How Did I Become A Ruby on Rails Developer

Every RoR developers has this story — here’s mine.

Have you ever heard of RoR? If you have a programming background, probably yes. If you’re not into the technical world of programming, probably no.

Yes, it stands for Ruby on Rails. It is the framework behind Github, Twitter and Basecamp to name a few. I didn’t know that before as well. Until…

The Discovery

Quora Lurking

“Curiosity is the wick in the candle of learning”
— William Arthur Ward

It all started in Quora. I remember one day of me — a Java developer, browsing through my Quora home page, stumbled upon this question. It made me wonder, what the heck is this framework? I did some googling and it made me more curious.

I then ask this question in Quora. I was amazed by Alistair Israel answer. It pulls the trigger for me to start learning Ruby on Rails.


The Learning Journey

Read, Watch, Code

“Any fool can know. The point is to understand.”
— Albert Einstein

What’s good with RoR is that, you can find tons of lessons online. Yes, trust me, do a google search of ‘Ruby on Rails tutorial’ — you will be overwhelmed with the results. The only problem here is where to start.

Everyone has a different learning style. Some maybe fond of reading books. Some maybe into video lessons or screencasts. Some maybe learn from hacking. For me, I did the combination of these. Here’s the summary of my journey:

Learn Ruby

I need to learn Ruby as it is the language behind Rails. The combination of simple Ruby lessons at tutorialspoint.com and the more detailed The Ruby Programming Language helped me get started. Solving some problems in Project Euler using the language served as my exercises. IRB (Interactive RuBy) helped me hack into it as well.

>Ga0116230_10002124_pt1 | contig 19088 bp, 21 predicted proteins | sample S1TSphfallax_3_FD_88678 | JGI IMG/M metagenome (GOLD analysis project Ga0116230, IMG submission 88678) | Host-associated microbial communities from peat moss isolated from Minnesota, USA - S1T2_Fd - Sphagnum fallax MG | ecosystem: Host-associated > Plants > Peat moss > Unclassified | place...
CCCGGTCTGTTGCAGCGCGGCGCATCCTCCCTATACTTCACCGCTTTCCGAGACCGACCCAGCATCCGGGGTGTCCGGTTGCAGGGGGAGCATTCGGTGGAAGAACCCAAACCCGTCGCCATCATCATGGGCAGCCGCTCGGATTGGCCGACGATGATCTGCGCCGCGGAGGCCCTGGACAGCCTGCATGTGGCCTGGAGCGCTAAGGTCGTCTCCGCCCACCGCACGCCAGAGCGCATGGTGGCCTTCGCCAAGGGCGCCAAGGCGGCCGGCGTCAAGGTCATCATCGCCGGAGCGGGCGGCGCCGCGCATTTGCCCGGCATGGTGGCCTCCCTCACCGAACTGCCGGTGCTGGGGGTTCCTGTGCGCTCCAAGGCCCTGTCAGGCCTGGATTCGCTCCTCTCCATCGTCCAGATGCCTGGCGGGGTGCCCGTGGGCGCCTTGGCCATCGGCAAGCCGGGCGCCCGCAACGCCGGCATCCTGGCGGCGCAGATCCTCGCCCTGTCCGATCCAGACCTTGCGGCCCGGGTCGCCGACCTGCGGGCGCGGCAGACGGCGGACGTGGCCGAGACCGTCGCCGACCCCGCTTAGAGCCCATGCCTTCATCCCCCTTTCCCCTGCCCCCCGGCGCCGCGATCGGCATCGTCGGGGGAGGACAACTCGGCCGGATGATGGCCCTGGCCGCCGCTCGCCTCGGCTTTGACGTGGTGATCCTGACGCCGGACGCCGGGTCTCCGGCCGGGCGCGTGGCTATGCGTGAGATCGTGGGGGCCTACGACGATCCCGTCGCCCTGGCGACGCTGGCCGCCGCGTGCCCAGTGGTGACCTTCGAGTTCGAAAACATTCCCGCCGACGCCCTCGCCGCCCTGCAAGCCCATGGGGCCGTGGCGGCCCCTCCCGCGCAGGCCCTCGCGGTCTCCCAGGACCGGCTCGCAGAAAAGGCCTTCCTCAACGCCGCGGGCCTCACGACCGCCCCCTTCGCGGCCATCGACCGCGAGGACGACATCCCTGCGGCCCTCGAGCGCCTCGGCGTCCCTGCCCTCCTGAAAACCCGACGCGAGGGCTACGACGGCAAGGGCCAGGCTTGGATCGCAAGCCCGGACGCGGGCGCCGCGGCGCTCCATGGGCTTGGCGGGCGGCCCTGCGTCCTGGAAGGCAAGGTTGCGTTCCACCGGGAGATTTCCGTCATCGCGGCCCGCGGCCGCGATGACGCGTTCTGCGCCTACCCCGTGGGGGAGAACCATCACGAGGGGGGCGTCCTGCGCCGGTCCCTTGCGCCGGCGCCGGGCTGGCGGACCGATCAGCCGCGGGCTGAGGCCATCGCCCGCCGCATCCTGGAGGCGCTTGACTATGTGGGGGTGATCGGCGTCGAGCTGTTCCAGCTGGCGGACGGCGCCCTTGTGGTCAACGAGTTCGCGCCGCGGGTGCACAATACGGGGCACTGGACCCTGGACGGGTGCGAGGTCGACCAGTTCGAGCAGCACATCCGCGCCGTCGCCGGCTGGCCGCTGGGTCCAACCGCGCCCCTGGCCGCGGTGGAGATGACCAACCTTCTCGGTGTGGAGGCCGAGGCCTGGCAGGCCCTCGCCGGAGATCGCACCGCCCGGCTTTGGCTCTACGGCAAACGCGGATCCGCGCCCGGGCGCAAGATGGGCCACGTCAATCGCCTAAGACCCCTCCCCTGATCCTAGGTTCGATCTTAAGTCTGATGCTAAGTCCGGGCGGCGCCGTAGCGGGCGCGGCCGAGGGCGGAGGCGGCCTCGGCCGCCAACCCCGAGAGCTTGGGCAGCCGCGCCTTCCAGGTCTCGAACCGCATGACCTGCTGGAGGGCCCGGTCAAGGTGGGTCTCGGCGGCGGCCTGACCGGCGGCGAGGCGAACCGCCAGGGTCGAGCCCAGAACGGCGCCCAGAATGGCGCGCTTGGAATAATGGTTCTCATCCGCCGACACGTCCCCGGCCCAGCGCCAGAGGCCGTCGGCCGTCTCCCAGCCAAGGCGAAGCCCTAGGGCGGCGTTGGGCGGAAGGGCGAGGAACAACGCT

At this point my goal is to learn the general syntax and how OOP works in Ruby. I just want to get a good feel of it. It is easier to learn compare to Java — at least in my experience.

Learn Rails

Learning Rails is a bit overwhelming. It is a full stack web development framework. I didn’t find a single resource to get a good grasp of it. I had to learn from various resources — from YouTube, online courses and books.

Rails for Zombies gave me a good introduction of what the framework has to offer. It was fun and very interactive learning experience. No need to install Ruby and Rails on your machine — just learning. One caveat of this online course is that, it is meant for introduction. It wasn’t detailed enough.

I tried reading Agile Web Development with Rails and the famous Michael Hartl tutorial to dive into the nitty gritty of Rails. Unfortunately, these books didn’t work for me at this stage. They are too overwhelming for a Rails newbie or at least to me.

Finally, I found a great tutorial of Rails at Lynda.com. I’ve been using Lynda since college. I took their essential and beyond the basic course for Ruby on Rails. The instructor is really good and the lessons are detailed enough. It worked for my learning style.

Code

Armed with Ruby and Rails knowledge, I started working on a hobby project called OnQuiry. Me and my colleague originally started this project in Java. I spent a weekend to convert the project into Rails. This is my very first Ruby on Rails project. I was amazed by how fast I can do things. Less setup and more conventions are equal to more productive and happy developer.


Into the Ruby World

Welcome to Ruby and Rails

“To improve is to change; to be perfect is to change often.”
— Winston Churchill

At this point I’m ready to switch world. Coming from the Java land, I never thought of switching programming language at this short period of time. I’m not even sure if someone will hire me as a Rails developer given my lack of professional experience on the framework. I only had 3months of self study, a personal project and a Github account back then.

I started lurking around local job portals and saw a couple of posting for Rails Developer. There were not as many, and most of them requires one to two years of work experience on the framework. I thought I’m not qualified. One that catch my attention is the Rails Developer post from an Australian company which has their office here in the Philippines. I tried my luck and submitted my application. Long story short — I took the exam, had the interview with the CTO and they offer me the position.

That made me an official Ruby on Rails developer. I completely left the Java world, though not the knowledge it had taught me as a software developer. I’ve been coding in Ruby since then. And I’ve been learning a lot so far. This new world is awesome. I’m glad I switched.

“Live as if you were to die tomorrow.
Learn as if you were to live forever.”
— Mahatma Gandhi